13 Important Details About Using Benzonatate for Sore Throat

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Medically reviewed by, Russell Braun RPH

We have all been there, feeling the scratch in the back of your throat. You cough and cough but that sensation won’t go away. The coughing makes your throat hurt worse. It seems like there is no end in sight. Could benzonatate help your sore throat?

What choices do you have?

Doctors may choose benzonatate, pronounced (ben-ZOE-na-tate) for sore throat. The drug is also known by the brand name Tessalon Perles. Benzonatate is available by prescription only.

It is a popular option because it is a non-narcotic medication to help suppress cough. Due to the recent opiod crisis, doctors are looking for options that are non-narcotic all the time.

1. How often is Benzonatate used?

Benzonatate has been around since the late 1950’s. It is chemically similar to drugs called anesthetics used to numb nerves in the body. In 2017 there were over 4.3 million prescriptions filled for benzonatate. The non-narcotic designation has probably helped to drive a surge in benzonatate usage.

2. Common causes of sore throat

Several triggers of the cough reflex can lead to a sore throat. Most of them cause a post nasal drip while others irritate the throat directly.

Viruses

InfluenzaMononucleosis
ChickenpoxMeasles
CroupHIV

Bacteria

Strep throat is the most common cause of bacterial sore throat. It is called strep throat because the species responsible. It referred to as Streptococcus, which also can be highly contagious. Benzonatate is not going to relieve a sore throat from strep unless there is coughing in addition to throat pain.

Allergies

PollenDust
MoldPet dander

Environment

Dry airTobacco smoke
Chewing tobaccoAlcohol
Spicy foodsVaping

Disease states

Gastroesophageal Reflux Disease (GERD)Tumors
AsthmaChronic Obstructive Pulmonary Disease (COPD)
Congestive Heart Failure (CHF)

Overuse

Talking too much or repeated yelling can cause irritation in the throat. As a result these muscles can actually become strained. Consequently, this could lead to sore throat and coughing.

3. Will Benzonatate (Tessalon Perles) help a sore throat?

First of all, Benzonatate, aka Tessalon Perles are not actually approved by the Food and Drug Administration (FDA) for sore throat. Rather, it’s approval is for relief of coughing. Consequently, stopping persistent cough provides relief in throat pain, which can become irritated from coughing.

Check out 9 Tips to Remember When Looking for Tessalon Perles Over the Counter to decide if you really need Benzonatate.

4. What is benzonatate used to treat?

Benzonatate is FDA approved to provide symptomatic relief of cough. Many different conditions can also cause coughing. Therefore, benzonatate used for a wide variety of problems that can lead to coughing. Some examples include:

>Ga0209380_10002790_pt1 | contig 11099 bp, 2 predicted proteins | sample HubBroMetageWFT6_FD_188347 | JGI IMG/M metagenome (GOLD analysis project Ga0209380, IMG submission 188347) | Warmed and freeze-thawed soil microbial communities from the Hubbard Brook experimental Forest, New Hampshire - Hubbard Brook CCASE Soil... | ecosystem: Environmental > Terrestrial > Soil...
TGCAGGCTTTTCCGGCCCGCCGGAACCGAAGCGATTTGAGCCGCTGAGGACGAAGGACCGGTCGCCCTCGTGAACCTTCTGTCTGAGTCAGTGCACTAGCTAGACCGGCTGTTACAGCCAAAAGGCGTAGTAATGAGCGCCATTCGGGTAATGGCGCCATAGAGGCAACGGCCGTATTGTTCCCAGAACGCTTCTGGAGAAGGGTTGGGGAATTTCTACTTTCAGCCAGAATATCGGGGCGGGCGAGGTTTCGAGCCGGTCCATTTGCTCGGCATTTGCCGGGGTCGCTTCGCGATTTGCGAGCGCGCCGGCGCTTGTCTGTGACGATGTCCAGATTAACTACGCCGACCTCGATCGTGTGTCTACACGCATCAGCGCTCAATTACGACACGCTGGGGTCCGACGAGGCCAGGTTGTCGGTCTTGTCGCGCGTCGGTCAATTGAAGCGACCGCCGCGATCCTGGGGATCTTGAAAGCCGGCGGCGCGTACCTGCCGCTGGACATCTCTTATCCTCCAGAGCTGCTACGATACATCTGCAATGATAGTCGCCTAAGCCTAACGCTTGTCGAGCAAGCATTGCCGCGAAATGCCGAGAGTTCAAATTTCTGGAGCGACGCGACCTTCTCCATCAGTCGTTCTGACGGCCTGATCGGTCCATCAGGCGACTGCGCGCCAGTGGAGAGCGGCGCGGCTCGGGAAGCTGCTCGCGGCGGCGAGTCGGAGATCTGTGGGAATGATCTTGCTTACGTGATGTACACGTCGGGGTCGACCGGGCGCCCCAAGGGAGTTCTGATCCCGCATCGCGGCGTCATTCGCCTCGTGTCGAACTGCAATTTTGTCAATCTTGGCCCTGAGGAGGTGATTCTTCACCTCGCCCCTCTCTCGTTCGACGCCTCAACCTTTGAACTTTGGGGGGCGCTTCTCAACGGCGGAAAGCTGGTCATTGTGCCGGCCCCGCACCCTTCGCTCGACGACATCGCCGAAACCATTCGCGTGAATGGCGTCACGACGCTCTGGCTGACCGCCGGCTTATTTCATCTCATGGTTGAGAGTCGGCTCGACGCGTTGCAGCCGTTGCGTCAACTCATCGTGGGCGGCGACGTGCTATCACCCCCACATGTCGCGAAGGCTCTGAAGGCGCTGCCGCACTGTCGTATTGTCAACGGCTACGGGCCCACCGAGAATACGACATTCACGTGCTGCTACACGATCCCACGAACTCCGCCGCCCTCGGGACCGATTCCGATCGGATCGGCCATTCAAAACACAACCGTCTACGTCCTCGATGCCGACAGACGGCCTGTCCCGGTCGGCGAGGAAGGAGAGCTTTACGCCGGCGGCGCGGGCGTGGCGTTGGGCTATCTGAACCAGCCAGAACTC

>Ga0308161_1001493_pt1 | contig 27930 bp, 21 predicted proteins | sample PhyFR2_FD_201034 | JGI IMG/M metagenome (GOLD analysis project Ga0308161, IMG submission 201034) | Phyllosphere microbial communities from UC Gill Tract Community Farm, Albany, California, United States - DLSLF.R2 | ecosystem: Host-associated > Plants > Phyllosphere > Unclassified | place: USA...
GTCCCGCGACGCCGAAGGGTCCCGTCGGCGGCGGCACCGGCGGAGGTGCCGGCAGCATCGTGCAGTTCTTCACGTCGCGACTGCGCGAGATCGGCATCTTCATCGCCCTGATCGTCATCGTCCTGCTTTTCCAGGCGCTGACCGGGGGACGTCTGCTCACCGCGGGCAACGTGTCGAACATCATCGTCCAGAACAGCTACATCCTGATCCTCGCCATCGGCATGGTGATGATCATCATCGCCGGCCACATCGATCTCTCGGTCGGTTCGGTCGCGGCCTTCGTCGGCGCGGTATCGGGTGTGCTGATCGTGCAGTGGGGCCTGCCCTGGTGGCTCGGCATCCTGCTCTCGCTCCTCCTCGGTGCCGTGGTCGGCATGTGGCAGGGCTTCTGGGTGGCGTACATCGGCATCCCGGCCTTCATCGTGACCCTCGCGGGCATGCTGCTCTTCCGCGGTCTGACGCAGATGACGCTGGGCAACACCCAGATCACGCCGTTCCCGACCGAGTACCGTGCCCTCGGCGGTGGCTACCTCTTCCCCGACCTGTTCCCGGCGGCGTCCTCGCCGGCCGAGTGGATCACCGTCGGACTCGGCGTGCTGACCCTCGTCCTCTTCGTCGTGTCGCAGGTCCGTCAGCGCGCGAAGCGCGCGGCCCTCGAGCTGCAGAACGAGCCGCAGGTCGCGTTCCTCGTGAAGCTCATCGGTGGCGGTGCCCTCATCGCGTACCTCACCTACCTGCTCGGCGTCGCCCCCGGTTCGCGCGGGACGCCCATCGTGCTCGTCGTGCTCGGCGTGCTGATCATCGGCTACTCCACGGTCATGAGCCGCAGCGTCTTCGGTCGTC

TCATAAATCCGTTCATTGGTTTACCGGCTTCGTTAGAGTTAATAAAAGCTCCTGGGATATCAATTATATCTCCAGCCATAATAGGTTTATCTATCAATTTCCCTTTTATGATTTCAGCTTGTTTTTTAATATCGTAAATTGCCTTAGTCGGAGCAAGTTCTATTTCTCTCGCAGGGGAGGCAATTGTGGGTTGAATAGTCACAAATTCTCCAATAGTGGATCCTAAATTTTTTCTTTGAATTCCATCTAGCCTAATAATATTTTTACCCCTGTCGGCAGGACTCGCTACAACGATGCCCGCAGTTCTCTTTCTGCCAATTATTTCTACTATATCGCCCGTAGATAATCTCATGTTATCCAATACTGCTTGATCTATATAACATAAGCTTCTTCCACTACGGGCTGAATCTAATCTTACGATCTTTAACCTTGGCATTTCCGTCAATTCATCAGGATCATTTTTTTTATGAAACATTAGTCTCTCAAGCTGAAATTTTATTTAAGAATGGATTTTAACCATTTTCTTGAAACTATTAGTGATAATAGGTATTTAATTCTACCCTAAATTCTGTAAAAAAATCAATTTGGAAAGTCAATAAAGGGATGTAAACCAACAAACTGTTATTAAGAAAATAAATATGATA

• Common cold
  • Influenza
  • Pneumonia
  • Bronchitis
  • Emphysema
  • Asthma

How does Benzonatate work?

As mentioned above benzonatate is chemically similar to anesthetic drugs. Hence, it works to numb receptors in respiratory passages called stretch receptors. These receptors are found in the following areas:

  • Lungs
  • Pleura (a membrane that surrounds and protects the lungs)

When the stretch receptors are activated the brain induces a cough response in order to try and remove the offending agent that has triggered the stretch receptors.

Benzonatate numbs these receptors which also prevents the impulse to cough from being sent to the brain.

When is benzonatate not used?

Coughing is a defense mechanism the body uses to remove things from the airway and lungs. For that reason stopping the cough is not always a good idea. This is the case when a large amount of phlegm is being produced and coughing helps to bring it back up out of the airway.

5. Will Benzonatate cure a sore throat?

Benzonatate helps reduce coughing and in doing so lessens soreness of the throat. However, that is not necessarily treating the underlying condition. Treating the problem that is causing the coughing is the real way to cure a sore throat. As noted above there are many possible causes. Above all treating the underlying cause should be discussed with your doctor.

6. What is the correct benzonatate dose?

As mentioned before, benzonatate is only available with a prescription. Therefore, patients should follow their doctors instructions for how to take. The manufacturer recommends a starting dose, but in some cases the doctor may want to give a higher dosage based on the cause of the cough.

Normal starting dose:

Adults and children 10 years and older

  • 100mg by mouth three times a day

Maximum doses:

  • 200mg per dose or
  • 600mg per day

Dosing is often as needed, meaning it can be taken every 8 hours or skip a dose if coughing is not as bad at a certain point during the day.

7. Key points on using Benzonatate

  • Swallow capsules whole, do not cut or crush.
  • Chewing, or sucking on the capsules can result in numbing of the mouth or throat.
  • To prevent choking, avoid eating or drinking until numbness goes away.

8. How long does it take for benzonatate to take effect?

Benzonatate comes in liquid filled capsules that are called perles. As a result, they dissolve quickly after being swallowed. Therefore, it normally only takes 15 to 20 minutes to see effects from benzonatate.